We have seen that significant forces are associated with the changes in potential energy, accompanying the generation and ageing ocean lithosphere and its subduction; forces which we refer to as ridge push (about 2-3 x 1012 N m-1 as seen by old ocean lithosphere) and slab pull (up to the order of 1013 N m-1). Similarly, potential energy variations associated with continental topography are capable of generating large buoyancy forces. In addition, the passage of the lithosphere over the deeper, hotter convective mantle, or, viceversa, the traction exerted by the convective flow on the base of the lithosphere, may act to either resist or drive plate motion (Fig 11.1). An important constraint on the way these tectonic forces interact is provided by the observation that individual plates are not accelerating. This requires that a basic force balance or, more strictly, a torque balance operates on individual plates. In the following discusion we consider the implications of this reuirement for torque balance for the driving mechanisms a number of the Earth's plates.
The notion that the plates are not appreciably accelerating implies a torque balance, which must reflect the interaction between forces which drive plate motion and those that resist plate motion. It seems reasonable (to me at least) to assume that the torque pole of the force and/or combintaion of forces driving plate motion is correlated with the velocity pole, and thus we should be able to identify the driving forces from the resistive forces, by comparison of torque poles and velocity poles.
There is substantial variation in the absolute velocity of the Earth's major plates which correlates to some degree with the gravitational torques acting on the plate ( see reprint Coblentz et al. On the Potential energy of the Earth's lithosphere)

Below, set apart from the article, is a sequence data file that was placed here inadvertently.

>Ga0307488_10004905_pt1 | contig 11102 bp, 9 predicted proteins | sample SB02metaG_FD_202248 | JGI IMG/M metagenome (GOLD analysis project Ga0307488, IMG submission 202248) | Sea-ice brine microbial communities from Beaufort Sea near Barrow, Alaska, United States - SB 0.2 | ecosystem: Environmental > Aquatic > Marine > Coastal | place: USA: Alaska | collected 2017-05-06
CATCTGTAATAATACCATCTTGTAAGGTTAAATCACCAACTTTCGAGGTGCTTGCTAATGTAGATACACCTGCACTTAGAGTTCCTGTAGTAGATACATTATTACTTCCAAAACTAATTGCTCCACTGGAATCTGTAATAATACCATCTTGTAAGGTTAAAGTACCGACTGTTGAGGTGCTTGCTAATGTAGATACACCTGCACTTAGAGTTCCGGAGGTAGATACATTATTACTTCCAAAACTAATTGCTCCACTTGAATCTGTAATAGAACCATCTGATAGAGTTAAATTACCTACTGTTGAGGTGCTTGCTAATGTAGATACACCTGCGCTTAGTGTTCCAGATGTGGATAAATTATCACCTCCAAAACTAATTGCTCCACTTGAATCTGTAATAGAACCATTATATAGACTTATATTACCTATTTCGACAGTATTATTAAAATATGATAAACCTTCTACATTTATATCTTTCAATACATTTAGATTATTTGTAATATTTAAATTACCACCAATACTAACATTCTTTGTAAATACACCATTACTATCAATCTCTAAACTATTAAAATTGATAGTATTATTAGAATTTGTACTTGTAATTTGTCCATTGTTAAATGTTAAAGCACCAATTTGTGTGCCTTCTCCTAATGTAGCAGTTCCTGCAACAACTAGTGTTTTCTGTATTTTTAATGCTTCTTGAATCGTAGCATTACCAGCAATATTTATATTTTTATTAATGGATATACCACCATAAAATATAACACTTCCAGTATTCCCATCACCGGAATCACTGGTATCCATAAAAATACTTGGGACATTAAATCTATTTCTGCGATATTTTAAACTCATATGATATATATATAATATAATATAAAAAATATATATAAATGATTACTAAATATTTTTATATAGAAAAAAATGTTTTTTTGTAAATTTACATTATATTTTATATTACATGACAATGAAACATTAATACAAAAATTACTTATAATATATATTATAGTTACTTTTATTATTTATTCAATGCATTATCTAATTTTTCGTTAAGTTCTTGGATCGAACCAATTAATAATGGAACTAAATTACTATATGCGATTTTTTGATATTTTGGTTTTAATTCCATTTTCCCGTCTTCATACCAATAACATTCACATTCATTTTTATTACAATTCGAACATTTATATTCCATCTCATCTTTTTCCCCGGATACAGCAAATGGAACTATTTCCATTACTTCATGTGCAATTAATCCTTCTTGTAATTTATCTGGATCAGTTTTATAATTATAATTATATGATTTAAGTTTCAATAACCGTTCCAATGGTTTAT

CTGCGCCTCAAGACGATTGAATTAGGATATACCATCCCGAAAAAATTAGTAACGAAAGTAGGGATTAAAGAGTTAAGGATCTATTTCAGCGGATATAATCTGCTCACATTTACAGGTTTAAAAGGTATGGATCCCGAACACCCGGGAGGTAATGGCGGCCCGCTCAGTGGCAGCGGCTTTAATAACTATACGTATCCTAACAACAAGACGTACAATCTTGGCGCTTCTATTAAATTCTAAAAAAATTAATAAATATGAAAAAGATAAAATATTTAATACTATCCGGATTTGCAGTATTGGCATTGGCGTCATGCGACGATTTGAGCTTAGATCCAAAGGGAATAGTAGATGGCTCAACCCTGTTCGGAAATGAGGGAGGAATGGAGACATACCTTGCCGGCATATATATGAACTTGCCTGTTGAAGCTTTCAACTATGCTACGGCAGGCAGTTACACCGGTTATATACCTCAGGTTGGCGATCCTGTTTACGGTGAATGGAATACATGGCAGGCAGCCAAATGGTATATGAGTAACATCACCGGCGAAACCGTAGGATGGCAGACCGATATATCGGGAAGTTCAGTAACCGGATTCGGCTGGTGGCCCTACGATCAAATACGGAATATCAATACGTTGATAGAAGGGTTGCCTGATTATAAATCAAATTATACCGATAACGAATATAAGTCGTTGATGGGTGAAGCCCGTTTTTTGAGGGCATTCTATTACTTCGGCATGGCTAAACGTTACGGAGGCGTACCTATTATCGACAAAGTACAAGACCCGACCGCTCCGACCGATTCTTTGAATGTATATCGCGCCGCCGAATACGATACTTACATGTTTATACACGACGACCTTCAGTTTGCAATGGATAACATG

Traditionally, the rifting that has occurred in the continental regions of both plates has been seen as the consequence of a process actively involving the sub-lithospheric mantle, such as the impingement of a plume on the base of the lithsophere (such as illustrated in Fig. 11.1). It is estimated that the imingement of a plume at the base of the lithdophere can jack the lithsophere upo by as much as 1-2 kms, with a corresponding increase in potential energy of up to 3 x 1012 N m-1. While this is undoubtedly an important process in generating extensional stress regimes in continents, another possibility is simply related to the way in which potential energy is distributed across the plate and how this potential energy distribution evolves in time as the oceans spread outward around the continent. To understand this it is useful idealise the African Plate as a completely circular plate which has grown uniformily with time (Fig.11.3), and imagine how the potential energy of the plate evolves with time. What is growing with time is largely the old ocean lithosphere which represents a potential energy low within the plate. Consequently, the mean plate potential energy must decline with time, and the difference between the continental potential energy and the mean platte potential energy becomes progressively greater producing significant tension in the most elevated parts of the continent.
For those interested more details can be found in the reprints Sandiford & Coblentz :Plate scale potential energy differences and the fragmentationof ageing plates), and Coblentz & Sandiford, Tectonic Stresses in the African Plate: Constraint on the Ambient Stress State.